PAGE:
Uh. Further note on the rules: I realize I have not boiled this down to a code sample on the playground . . . or anywhere. This may be too vague. I will try another cut. I can express what I want in (30K++) individual meshes. I can merge those meshes down to fewer than 300. When they are merged and the temporary meshes are disposed, then performance is pretty damn good and the presentation is too. However, the current implementation takes far longer than is acceptable for my target audience; they hit a button and should see a graph after a bit. The supposition behind post this is that I am taking the long way 'round. I can further optimize creation, merging and disposal in the existing process . . . but I suspect that my core folly is that I am creating scads of full-fledged meshes, used only for their geometry. For example, if there was a way to generate arrays for the Positions and Normals and Kinds without creating the Meshes themselves, that would streamline things immensely. Anyway, that's all I got.
  12. I am working a brand new application. Not a game. I am pushing Babylon in ways that may be unique. I could really use some advice on high mesh-count situations. Please! Here is the deal. I generate graphics about crime data on SVG. WebGL can look a lot better but it is still kinda balky. The first two images are Attempted Murder in San Francisco for the past three years. What you cannot see in those images but can see in the next two (aggravated assault) is that the whole city is tiled in hexagons. About 40K for San Francisco, more for Chicago. All results are delivered by presenting color, opacity (and now elevation) in hexes. Image 5 shows increases and decreases of theft from Motor Vehicle between two six-month periods. Right now, I create a scene as follows: ~ Generate individual meshes to correspond with all "visible" hexes ~ Pattern-match materials and merge the hexes down from 30K meshes to about 200. ~ Dispose of the unmerged meshes ~ Show the scene ~ Gradually dispose of the meshes These unused meshes are consuming a lot of time. Especially since, except for a handful that are not merged, none of them are shown to the user! It would be conceptually far more ideal to create the hexagonal geometries and group them directly rather than creating meshes. I lack the chops to do it but am reasonably sure it is possible. I welcome advice, snippets or . . . consulting offers?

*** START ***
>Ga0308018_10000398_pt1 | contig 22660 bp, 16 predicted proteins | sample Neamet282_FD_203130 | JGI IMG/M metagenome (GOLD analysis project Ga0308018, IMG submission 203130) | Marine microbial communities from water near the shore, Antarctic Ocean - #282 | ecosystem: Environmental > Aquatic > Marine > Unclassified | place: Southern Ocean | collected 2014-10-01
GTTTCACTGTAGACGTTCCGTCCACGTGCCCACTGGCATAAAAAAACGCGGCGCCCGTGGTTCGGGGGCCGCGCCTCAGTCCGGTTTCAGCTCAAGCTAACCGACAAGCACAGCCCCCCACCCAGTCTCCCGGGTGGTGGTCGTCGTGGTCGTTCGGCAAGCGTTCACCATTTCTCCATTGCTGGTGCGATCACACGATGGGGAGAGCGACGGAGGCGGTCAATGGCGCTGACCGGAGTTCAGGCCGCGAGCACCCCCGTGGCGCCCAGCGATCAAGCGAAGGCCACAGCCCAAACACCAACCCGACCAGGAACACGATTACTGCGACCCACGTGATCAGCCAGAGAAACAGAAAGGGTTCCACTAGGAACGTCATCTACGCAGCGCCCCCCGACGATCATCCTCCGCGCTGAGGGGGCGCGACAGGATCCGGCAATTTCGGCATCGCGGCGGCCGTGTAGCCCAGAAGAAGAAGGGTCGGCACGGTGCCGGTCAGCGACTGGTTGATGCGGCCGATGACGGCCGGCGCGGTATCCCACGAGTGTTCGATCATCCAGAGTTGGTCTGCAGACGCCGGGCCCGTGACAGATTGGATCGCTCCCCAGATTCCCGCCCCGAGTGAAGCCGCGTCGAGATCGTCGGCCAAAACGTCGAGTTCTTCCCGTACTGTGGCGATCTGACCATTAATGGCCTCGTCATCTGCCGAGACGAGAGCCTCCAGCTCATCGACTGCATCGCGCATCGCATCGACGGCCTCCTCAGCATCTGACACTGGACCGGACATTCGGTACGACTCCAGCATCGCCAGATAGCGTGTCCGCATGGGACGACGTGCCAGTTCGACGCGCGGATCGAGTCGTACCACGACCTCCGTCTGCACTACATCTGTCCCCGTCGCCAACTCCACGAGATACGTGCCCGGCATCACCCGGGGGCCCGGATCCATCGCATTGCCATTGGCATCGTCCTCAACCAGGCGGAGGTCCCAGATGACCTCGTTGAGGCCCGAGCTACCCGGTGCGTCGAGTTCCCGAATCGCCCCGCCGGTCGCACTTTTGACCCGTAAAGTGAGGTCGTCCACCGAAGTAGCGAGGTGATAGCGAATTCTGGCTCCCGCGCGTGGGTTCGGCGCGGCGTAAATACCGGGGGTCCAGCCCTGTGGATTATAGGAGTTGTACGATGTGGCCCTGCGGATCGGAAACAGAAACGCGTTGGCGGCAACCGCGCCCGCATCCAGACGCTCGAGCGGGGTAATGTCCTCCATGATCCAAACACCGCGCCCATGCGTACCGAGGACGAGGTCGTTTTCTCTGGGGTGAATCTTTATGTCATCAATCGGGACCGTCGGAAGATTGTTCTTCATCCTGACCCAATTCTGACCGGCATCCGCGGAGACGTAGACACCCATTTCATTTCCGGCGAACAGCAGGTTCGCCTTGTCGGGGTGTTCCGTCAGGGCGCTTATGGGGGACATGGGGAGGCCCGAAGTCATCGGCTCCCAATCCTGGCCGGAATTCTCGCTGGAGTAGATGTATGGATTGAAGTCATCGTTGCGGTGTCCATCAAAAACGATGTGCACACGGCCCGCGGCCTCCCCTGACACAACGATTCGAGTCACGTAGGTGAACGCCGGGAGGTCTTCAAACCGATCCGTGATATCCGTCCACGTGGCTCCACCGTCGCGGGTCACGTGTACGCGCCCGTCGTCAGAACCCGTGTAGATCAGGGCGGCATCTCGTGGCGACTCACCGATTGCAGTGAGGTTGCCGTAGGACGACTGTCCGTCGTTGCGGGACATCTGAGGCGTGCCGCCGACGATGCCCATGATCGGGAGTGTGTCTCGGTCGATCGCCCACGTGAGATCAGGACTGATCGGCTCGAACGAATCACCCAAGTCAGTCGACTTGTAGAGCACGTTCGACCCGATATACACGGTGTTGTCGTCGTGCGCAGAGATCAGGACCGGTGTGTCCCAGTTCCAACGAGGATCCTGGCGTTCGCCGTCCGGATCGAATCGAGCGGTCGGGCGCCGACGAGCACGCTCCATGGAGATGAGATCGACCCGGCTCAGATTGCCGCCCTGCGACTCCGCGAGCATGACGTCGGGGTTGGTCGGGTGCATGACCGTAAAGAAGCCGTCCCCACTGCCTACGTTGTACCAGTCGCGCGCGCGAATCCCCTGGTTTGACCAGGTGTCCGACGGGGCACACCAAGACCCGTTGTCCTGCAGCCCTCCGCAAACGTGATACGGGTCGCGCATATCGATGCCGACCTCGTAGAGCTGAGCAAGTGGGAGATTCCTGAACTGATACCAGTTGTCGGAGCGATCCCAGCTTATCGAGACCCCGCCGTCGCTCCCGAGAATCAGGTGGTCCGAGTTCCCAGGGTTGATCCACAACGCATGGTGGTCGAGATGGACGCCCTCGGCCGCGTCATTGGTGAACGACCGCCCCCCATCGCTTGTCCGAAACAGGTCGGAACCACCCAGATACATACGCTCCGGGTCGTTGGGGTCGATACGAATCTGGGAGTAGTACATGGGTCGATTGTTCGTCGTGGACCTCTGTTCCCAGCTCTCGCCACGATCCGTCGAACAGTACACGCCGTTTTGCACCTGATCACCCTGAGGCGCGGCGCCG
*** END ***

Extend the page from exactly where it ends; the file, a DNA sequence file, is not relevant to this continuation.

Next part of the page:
13. I had a huge loading performance a couple days ago. I have gotten past it now but it seems like something you should know about. I was trying to load a *lot* of meshes, say up to 20,000, and ran into a serious wall below that. The time for the first render completion was over a minute. I did the most practical thing, hit pause a few times to see what the system was doing. My system was spending all of its time in a FOR loop in Material.prototype._markAllSubMeshesAsDirty. (Attach 1) getScene().meshes is all of my meshes, so this was a long FOR loop. The plot thickens because it was a downstream side-effect of another FOR loop Scene._evaluateActiveMeshes. This FOR loop was also the length of all of my meshes. So, my first render was blocked by an n-squared algorithm that evaluating dirtiness. Lots and lots of dirtiness. I got past this with a hack, initially. I disabled Material.prototype._markAllSubMeshesAsDirty for the *first* *render* only. No ill effects. Later, I started merging meshes. Let me tell you, the mesh merging is the bomb! It changed everything for my application. Instances, yawn. Clone, snore. Merging killed it. I do 3-d graphs and there are a lot of similar meshes (everything is a hexagon, for starters). In my tests, I could reduce independent mesh count by a factor of twenty. Now I am loading 150K hexes fast and with good frame rate. I archived the original problem child at
  14. Dynamic heightmap

    Wingnut was almost right in his July posting, including examples on creating a faux-buffer. It turns out one needs four numbers per cell.